What’s happening right now is generally a chaotic mess of doing everything at once. That approach is not mentally, emotionally, or financially sustainable. While there is no magic fix to every family’s struggles, there are ways to transition your family dynamic from insanity to stability.

To move forward with intention, keep these things in mind:

    1. A parenting strategy for your family’s future is a framework for making decisions.

      It’s not about having a detailed schedule for every 20-minute increment of the day. Having a plan and staying focused on that plan one day at a time helps alleviate our own doubts and helps put order back in our lives. Put a schedule in place that allows you to work, teach your children, and engage the family in the same day. Know that the amount of time on any of those three activities will likely not be as much as you would like, but you can flex back and forth throughout the week.

    2. Don’t let yourself be paralyzed by worry and indecision.

      Trust yourself to make the right decisions and to move forward. You know your family better than anyone. If your job is in jeopardy or may go away, reach out to find a job and/or credit counselor. The National Financial Credit Counseling has a toolkit, and their hotline number is 844.865.1971. Finding or changing jobs will be a bigger challenge. Have a plan and write it down! Engage your network, take a temporary gig, and make sure you customize your application for each job.

    3. Your children are looking to you as the family leader.

      Remember, they have their own very real and valid fears and concerns. It’s your time to be their model. Think about how you want them to see and react to what’s going on around them. Share your plan with them each day so they understand what is expected of them, what the priorities are, and how they can help support the family team. Your actions and modeling will serve them for a lifetime by giving them a sense of possibilities and confidence to go forward, no matter what they face.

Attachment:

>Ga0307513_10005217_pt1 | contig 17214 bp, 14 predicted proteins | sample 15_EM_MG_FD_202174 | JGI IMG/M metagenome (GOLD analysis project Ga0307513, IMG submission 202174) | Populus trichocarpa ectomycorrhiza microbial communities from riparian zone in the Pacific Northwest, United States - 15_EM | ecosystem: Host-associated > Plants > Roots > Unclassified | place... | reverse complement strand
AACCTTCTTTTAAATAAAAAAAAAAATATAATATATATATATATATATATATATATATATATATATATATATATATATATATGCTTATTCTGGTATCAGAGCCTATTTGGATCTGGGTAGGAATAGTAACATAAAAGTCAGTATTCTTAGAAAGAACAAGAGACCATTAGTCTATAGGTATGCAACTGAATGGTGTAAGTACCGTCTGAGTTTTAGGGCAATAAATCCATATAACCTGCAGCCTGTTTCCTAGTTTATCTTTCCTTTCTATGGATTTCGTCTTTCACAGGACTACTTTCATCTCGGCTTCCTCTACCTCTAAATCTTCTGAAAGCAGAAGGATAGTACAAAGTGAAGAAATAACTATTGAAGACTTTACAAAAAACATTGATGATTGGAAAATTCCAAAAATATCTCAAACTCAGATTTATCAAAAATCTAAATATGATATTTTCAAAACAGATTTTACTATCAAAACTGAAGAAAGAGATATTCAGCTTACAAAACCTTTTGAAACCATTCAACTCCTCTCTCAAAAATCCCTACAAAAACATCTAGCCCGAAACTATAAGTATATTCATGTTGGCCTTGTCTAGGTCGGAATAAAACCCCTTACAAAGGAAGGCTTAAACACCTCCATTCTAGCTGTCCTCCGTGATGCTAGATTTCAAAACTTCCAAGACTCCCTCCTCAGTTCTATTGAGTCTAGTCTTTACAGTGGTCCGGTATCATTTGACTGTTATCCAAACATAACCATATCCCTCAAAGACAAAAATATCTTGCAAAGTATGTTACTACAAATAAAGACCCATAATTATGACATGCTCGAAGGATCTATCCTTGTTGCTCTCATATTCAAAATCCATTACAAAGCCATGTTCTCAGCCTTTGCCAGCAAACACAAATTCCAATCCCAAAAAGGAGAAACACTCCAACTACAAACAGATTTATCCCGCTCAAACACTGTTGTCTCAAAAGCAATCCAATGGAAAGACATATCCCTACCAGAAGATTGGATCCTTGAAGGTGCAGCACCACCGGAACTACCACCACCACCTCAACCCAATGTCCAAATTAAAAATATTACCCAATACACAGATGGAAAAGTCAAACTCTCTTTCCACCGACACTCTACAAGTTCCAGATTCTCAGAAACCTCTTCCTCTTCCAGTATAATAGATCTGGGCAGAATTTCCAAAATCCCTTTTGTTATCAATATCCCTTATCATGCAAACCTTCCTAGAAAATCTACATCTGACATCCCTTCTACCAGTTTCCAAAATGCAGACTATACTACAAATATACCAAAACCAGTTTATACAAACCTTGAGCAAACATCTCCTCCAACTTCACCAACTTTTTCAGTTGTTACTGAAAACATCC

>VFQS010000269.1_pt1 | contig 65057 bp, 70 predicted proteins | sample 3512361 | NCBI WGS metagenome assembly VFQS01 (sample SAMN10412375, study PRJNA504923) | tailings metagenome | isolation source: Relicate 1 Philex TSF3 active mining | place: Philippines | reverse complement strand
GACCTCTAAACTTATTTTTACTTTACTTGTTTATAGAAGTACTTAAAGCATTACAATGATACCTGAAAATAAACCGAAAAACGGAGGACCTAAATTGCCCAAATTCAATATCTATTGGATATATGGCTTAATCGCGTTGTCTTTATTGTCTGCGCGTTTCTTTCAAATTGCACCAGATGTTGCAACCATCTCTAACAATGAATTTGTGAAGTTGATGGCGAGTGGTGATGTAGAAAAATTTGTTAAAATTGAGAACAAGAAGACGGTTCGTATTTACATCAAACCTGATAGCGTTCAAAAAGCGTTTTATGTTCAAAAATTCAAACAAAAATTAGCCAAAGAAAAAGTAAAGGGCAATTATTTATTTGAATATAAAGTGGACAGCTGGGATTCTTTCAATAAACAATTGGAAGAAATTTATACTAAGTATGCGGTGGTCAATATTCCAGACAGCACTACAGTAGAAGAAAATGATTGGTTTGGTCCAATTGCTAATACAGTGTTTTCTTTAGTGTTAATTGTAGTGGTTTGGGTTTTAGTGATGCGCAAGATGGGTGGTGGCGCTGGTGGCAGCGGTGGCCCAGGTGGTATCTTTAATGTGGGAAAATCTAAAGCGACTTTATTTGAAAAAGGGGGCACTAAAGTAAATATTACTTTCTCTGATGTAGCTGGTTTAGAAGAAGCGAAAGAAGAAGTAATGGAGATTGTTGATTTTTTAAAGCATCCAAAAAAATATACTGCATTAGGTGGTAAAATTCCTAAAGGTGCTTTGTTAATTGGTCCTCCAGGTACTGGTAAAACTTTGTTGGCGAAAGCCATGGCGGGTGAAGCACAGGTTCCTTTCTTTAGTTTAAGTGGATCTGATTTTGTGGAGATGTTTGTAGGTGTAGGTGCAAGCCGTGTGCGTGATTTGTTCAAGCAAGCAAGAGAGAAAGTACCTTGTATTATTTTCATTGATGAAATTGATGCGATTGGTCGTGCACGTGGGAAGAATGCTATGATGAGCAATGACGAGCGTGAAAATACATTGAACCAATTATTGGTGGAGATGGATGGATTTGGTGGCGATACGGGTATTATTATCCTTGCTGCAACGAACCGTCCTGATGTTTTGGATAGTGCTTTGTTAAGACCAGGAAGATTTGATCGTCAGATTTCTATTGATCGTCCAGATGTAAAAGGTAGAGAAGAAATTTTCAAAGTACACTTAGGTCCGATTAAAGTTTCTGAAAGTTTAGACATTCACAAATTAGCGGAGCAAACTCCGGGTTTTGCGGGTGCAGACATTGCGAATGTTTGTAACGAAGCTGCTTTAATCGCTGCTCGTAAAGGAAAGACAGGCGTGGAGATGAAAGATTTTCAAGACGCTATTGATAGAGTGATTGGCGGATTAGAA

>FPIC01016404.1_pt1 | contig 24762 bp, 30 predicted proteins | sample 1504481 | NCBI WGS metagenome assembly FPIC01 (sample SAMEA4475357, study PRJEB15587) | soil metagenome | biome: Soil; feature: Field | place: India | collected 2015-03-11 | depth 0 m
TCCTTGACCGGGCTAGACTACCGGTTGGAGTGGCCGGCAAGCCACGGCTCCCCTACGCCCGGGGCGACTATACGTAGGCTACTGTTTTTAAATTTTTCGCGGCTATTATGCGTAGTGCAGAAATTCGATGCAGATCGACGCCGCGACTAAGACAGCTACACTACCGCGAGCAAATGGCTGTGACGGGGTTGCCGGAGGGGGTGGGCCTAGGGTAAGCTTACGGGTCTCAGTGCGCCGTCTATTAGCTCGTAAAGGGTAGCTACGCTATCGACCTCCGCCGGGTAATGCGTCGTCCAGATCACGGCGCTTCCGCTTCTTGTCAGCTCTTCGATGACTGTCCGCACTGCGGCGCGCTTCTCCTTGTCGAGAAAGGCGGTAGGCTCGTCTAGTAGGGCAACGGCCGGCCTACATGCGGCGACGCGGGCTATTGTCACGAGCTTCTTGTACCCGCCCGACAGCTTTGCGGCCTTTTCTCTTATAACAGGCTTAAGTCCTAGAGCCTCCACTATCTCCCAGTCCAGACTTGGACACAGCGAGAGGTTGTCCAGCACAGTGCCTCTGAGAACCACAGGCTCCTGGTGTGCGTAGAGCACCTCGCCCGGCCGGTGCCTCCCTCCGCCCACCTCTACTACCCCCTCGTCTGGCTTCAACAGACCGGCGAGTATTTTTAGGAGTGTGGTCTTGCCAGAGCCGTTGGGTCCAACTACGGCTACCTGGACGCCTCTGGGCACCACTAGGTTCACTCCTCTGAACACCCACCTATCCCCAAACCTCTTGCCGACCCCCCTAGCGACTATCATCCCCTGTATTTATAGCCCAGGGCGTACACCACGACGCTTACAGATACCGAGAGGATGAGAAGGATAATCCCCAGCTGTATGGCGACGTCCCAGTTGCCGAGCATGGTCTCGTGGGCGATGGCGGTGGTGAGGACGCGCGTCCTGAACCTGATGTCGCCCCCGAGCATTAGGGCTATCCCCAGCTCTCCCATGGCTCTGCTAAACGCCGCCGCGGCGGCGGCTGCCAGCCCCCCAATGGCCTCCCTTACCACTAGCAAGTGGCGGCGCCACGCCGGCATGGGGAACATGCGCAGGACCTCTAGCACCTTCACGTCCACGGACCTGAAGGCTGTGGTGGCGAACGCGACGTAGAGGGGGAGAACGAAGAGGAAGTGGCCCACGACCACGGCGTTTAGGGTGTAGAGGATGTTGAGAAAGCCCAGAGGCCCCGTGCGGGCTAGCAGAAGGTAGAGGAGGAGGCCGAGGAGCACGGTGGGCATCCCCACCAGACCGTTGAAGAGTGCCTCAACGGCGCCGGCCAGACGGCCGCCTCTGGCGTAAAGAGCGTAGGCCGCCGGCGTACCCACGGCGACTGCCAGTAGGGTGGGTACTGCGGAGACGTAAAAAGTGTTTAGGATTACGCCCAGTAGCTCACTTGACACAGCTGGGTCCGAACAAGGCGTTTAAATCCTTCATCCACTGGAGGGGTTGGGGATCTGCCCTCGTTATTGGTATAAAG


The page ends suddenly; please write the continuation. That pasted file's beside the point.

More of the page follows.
4. Follow Your Values.

      Values are the ideas that you believe in and form the basis for making your decisions. When frustrations get to be too much, pull out your list and use that list to set your priorities. While COVID-19 may have you wanting to go hide in a closet for a few minutes, your children only grow up once. And you now have some parenting strategies to help.

What the world will look like even a few months from now, let alone a few years, is anybody’s guess. Yes, we have to wait and see what happens, but we don’t have to be swallowed up by fears, worries, and indecision. 

The media is full of reasons why we should be afraid and feel helpless. But that is not who we are, nor is it how we want our children to become. We are their model for how to move forward. Let’s assure their future by confirming our own.

It’s time to take back our role as responsible citizens and family leader by moving forward with intention and a parenting strategy! Will you rise to the challenge?


Pandemic Parenting:

8 Strategic Tips for Teaching and Working from Home

parenting strategy ebook

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Somer Loomis

Somer is the Chief Content Officer at Raising Families living in Southern California with her seven-year-old son and two-year-old daughter. She spent 10 years in the architecture field as a designer and medical planner and now applies her love of integrative thinking and big-picture planning to her family and career.

In her free time she loves to try new recipes she knows her children will never eat and do art projects she saved on Pinterest at least five years ago. Read full bio >>